Presenter: Dr Christopher Matthew
The Hellenistic way of war changed the face of the ancient world forever.
At the heart of Hellenistic warfare was the Macedonian heavy infantryman (the phalangite) armed with a long pike (the sarissa), and deployed in a dense formation of ranks and files (the phalanx).
From the rise of Macedon as a military power in the mid 4th century BC, through the age of Alexander the Great and the Successors, to the time of their defeat at the hands of the Romans at Pydna in 168BC, the pike-armed phalanx formed the core of nearly every Hellenistic army on battlefields from Italy to India.
And yet, there remains some contention amongst scholars as to who first created the pike phalanx and when. This presentation will examine how such a revolutionary form of warfare came into being, who created it, what this reform involved, how the pike-phalanx was used to great effect by Alexander the Great, and how this style of combat came to dominate the eastern Mediterranean world for 200 years.
Christopher graduated with first class honours from the University of New England in 2006 where he focused on the study of ancient Greek and Roman warfare and completed a research thesis on the impacts of the reforms made to the Roman military by the general Gaius Marius.
He then moved to Macquarie University in Sydney where he completed a PhD in 2009 using physical re-creation, experimental archaeology and ballistics testing to examine the mechanics of warfare in ancient Greece, particularly how the equipment of the infantryman of the time dictated his role and functionality on the battlefield.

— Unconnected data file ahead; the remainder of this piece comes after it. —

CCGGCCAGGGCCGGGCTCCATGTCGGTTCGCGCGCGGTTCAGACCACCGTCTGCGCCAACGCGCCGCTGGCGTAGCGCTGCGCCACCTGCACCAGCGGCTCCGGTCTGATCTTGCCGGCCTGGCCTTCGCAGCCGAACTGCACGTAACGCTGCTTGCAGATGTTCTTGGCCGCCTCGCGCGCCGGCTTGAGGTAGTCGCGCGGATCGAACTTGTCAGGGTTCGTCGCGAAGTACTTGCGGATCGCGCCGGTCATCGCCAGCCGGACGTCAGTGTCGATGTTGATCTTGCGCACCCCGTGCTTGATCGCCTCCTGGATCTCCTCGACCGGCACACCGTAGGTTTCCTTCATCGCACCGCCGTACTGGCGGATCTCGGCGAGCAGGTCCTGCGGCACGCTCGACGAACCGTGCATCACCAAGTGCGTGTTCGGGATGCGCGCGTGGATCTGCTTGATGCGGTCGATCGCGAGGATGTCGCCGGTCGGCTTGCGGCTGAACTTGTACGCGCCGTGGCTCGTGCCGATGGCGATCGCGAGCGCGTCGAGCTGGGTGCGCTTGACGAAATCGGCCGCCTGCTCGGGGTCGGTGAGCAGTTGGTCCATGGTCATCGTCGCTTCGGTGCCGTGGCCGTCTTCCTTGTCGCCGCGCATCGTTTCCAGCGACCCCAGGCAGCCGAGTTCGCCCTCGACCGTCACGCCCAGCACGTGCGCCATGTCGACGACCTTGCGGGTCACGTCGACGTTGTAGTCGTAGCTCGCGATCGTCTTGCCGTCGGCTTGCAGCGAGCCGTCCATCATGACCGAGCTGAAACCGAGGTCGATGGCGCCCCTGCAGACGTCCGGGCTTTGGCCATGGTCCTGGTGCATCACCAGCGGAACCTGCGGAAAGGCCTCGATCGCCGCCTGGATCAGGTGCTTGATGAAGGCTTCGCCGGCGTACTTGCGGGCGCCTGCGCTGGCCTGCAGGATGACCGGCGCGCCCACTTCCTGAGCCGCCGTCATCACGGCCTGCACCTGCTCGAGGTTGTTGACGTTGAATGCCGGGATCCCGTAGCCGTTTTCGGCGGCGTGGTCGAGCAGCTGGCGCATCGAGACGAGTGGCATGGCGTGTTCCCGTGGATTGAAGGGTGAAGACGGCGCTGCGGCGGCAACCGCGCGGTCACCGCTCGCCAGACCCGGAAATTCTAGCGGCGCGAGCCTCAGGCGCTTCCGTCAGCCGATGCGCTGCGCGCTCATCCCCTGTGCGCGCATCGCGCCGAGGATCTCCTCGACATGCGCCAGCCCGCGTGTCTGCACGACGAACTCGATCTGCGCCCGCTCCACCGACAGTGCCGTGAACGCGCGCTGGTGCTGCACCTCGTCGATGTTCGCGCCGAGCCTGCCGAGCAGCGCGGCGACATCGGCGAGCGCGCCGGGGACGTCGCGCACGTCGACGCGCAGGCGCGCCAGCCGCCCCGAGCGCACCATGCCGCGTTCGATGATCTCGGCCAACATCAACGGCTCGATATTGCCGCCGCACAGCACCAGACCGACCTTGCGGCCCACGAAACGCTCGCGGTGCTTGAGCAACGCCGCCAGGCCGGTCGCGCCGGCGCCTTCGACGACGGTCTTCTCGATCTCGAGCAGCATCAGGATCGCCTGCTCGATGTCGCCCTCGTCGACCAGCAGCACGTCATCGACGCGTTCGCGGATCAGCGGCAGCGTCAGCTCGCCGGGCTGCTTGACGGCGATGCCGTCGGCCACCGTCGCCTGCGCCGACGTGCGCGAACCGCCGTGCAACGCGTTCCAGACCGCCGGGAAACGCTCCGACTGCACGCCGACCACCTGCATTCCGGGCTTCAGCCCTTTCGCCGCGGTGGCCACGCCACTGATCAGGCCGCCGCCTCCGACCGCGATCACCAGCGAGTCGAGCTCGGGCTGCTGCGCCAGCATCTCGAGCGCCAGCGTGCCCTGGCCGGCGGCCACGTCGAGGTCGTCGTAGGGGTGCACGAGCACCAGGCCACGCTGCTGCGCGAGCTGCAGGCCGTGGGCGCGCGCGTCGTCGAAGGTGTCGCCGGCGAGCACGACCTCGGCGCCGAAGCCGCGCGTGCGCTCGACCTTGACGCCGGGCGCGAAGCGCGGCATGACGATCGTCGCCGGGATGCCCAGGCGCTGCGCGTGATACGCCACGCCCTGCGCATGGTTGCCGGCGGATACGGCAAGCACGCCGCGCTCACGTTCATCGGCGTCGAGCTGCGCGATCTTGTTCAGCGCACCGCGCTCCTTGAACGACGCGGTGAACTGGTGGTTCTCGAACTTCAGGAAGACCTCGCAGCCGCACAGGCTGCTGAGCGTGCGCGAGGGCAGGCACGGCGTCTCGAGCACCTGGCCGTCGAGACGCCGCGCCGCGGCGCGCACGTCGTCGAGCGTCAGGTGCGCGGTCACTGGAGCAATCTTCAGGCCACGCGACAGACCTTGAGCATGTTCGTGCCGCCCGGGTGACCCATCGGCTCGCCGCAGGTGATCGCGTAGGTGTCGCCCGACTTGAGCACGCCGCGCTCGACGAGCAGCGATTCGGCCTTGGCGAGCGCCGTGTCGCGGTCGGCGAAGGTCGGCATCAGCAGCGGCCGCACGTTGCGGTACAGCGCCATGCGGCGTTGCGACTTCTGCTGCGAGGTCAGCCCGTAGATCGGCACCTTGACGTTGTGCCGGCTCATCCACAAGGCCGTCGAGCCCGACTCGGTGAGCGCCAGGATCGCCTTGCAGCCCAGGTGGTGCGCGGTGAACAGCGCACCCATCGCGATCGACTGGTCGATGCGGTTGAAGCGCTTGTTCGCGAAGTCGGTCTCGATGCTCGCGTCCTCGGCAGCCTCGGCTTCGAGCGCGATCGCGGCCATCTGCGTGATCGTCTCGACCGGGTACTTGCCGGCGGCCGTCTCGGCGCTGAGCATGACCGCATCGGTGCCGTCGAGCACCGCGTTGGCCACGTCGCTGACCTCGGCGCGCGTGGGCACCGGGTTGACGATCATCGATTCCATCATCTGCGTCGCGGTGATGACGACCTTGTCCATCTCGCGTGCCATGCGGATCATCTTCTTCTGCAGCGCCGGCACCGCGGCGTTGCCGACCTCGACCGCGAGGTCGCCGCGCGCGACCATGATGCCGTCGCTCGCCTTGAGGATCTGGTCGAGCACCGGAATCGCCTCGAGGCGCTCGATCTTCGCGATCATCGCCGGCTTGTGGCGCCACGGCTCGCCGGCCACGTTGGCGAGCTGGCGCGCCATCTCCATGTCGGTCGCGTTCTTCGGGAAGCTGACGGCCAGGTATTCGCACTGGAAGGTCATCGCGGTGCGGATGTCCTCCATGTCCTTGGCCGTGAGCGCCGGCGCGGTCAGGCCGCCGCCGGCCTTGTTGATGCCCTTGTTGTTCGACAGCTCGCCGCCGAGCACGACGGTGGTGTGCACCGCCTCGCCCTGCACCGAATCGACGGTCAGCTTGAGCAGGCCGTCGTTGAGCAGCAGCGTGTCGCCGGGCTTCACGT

This research has been very well received and he is regarded as a leading authority on ancient Greek warfare. - See more at: http://goo.gl/KhnClo
This lecture is co-sponsored by The Australian Institute of Macedonian Studies (AIMS) and the Pan Macedonian Association of Melbourne & Victoria.
In October 1916, the Ithacan migrants of Melbourne established the ITHACAN PHILANTHROPIC SOCIETY "The Ulysses", with an inaugural membership of some 153 members. This was in response to pleas for aid from their loved ones in Ithaca who were suffering deprivation during the First World War.
Over the years, however, the Society has been much more than just a philanthropic institution. It has been a constant in the lives of the early Ithacan migrants replacing the homeland which they had left.
The Society takes an active role in the cultural, social, educational and quality of life interests of the Ithacan Community. The Society, as part of its philanthropic role, also makes many monetary contributions to worthy causes, including those outside the immediate Ithacan community. The Society celebrated its 90th Anniversary in 2006.